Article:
So far, 91 Manitoba municipalities have passed resolutions calling on provincial political parties to commit, if elected, a portion of the tax revenue the Manitoba government collects in communities to repairing and upgrading the infrastructure in those communities. Read more in the Red River Valley Echo.
When Canada ratified the Kyoto agreement in 2002, the country committed itself to lowering emissions to 1990 levels by 2012. That commitment was eroded by the Harper Conservatives in Copenhagen in 2009 where it altered the agreement and said it would only reduce emissions to 17% lower than 2005 levels. It seems that the less READ MORE
The City of Edmonton is partnering with REACH , a community-based organization focused on safety, to reduce violent crime. The focus will be on providing 24/7 social services to at risk populations, including multi-cultural, aboriginal, and homeless populations. The program will also have a family violence prevention campaign and aims to reduce the sale of alcohol READ MORE
Richmond is the first municipality in BC to adopt a public space recycling program. Bins with separate containers for garbage, bottles and cans, and paper waste will be distributed to parks and community centres. The city hopes to divert 75 per cent or more of the recyclables previously tossed out with other garbage. Read more in READ MORE
With support from the Greenbelt Foundation and the Province of Ontario municipalities and public institutions across Ontario are initiating local food policies to encourage local food being served in daycares, schools and hospitals. The Broader Public Sector Investment Fund: Promoting Ontario Food provides funding for connecting local food to communities. Read more at Broader Public Sector Investment READ MORE
Calgary’s newly formed Community Investment Fund will direct $252 million over the next six years into community projects including a new central library, new recreation centres, and upgrades to community arenas, pools, parks and community associations and recreation groups. The investment in projects was made possible by the Province’s decision to ease the provincial property READ MORE
A pilot program being launched in Victoria, BC – The Capital Regional District, City of Victoria, Township of Esquimalt and Town of View Royal will allow home sellers to advertise the energy efficiency of their home through a rating system similar to the EnergyStar system for appliances. The program is a partnership with BC Hydro READ MORE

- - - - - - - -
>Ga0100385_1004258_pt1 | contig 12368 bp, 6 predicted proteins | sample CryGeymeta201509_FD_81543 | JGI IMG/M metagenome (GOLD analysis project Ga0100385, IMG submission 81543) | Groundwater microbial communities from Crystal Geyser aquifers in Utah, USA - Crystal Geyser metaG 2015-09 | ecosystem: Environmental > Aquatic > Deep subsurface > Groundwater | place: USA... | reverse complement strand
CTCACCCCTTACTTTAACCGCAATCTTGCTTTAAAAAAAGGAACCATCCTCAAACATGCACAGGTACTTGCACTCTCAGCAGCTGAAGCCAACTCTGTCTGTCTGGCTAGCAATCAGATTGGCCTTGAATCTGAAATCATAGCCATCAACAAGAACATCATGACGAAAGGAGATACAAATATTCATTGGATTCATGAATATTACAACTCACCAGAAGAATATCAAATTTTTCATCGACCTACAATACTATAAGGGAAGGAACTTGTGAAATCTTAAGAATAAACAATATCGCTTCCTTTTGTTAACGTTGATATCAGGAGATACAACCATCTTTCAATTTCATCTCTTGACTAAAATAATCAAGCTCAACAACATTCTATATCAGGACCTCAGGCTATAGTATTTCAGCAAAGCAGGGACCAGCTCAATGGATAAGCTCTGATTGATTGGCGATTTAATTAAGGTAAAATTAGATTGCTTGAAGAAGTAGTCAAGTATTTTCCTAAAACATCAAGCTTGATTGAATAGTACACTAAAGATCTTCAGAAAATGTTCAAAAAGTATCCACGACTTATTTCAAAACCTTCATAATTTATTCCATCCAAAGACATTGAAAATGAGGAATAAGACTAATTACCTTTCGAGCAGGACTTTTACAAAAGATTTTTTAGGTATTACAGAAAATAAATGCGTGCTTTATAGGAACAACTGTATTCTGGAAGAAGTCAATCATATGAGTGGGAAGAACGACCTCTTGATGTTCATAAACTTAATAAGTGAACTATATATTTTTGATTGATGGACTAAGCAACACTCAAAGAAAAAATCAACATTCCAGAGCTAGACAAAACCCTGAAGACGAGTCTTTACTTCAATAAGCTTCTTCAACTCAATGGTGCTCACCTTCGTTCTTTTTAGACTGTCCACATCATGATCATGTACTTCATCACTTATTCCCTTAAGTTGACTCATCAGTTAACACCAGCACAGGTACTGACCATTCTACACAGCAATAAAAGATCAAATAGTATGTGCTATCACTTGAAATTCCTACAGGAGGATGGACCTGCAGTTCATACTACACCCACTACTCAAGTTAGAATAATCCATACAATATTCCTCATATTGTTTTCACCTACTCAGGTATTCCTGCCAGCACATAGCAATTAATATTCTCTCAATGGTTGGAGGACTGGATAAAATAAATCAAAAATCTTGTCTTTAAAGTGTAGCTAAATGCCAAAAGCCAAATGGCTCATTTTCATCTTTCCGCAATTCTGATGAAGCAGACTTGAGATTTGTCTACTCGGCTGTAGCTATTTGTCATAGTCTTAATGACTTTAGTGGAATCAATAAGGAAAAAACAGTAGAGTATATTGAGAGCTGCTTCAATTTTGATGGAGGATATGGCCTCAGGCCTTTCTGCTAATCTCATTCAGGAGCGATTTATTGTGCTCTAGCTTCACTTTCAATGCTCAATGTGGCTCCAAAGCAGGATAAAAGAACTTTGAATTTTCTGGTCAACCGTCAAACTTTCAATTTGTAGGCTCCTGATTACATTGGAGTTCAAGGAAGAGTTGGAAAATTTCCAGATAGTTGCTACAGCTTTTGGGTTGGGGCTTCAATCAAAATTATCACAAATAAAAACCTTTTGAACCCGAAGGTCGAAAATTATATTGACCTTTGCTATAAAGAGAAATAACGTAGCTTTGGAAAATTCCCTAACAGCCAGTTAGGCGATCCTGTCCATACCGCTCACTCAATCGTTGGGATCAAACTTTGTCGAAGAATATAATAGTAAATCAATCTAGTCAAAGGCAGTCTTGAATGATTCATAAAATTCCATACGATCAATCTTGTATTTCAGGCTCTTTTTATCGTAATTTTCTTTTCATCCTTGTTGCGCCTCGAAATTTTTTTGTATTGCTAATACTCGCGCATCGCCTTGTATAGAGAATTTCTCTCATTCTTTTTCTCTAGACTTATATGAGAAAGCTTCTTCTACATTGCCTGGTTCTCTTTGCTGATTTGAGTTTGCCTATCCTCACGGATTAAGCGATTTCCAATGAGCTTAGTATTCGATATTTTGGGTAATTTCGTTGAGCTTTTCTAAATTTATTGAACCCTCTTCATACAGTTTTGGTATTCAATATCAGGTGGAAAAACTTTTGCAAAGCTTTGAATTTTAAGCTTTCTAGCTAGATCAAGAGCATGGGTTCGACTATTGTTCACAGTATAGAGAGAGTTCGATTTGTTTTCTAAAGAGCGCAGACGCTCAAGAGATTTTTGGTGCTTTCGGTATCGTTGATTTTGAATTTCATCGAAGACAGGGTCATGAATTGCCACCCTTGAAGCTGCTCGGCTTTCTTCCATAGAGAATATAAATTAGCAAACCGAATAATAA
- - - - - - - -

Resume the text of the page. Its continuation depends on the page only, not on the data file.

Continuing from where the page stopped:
The public’s appetite for municipal cost cutting measured seems to be greatly overestimated. A recent poll by Leger marketing shows that 84% of those polled believe libraries should continue to be publicly funded. Transit, arenas and recreation centres, and street cleaning also had large numbers in favour of continued public funding. In fact, the only READ MORE
A new study reports that despite an increase in global protected habitats since the 1960s, biodiversity is steadily declining. The authors suggest that maintaining biodiversity will require a more holistic approach involving not just conservation, but also reducing pollution, invasive species and consumption patterns. Read more at Huffington Green. Download: Ongoing global biodiversity loss and the need to move beyond protected areas: a review of the technical and practical shortcomings of protected areas on land and sea
In Nova Scotia a number of “Alzheimer’s cafes” are cropping up. They are places where Alzheimer’s sufferers and their friends and families can come together to socialize, but also to access important health and wellness information. The informal cafes are typically held once a month for two hours. Read more at CTV News.
With pedestrian fatalities on the rise some cities are looking at ways to make streets safer through engineering. Globe and Mail writer Francis Bula provides a list of street designs that have helped pedestrian injuries and fatalities. Among them are: lights with countdown timers, corner bulges, lower speed limits and scrambles. Read more in the Globe READ MORE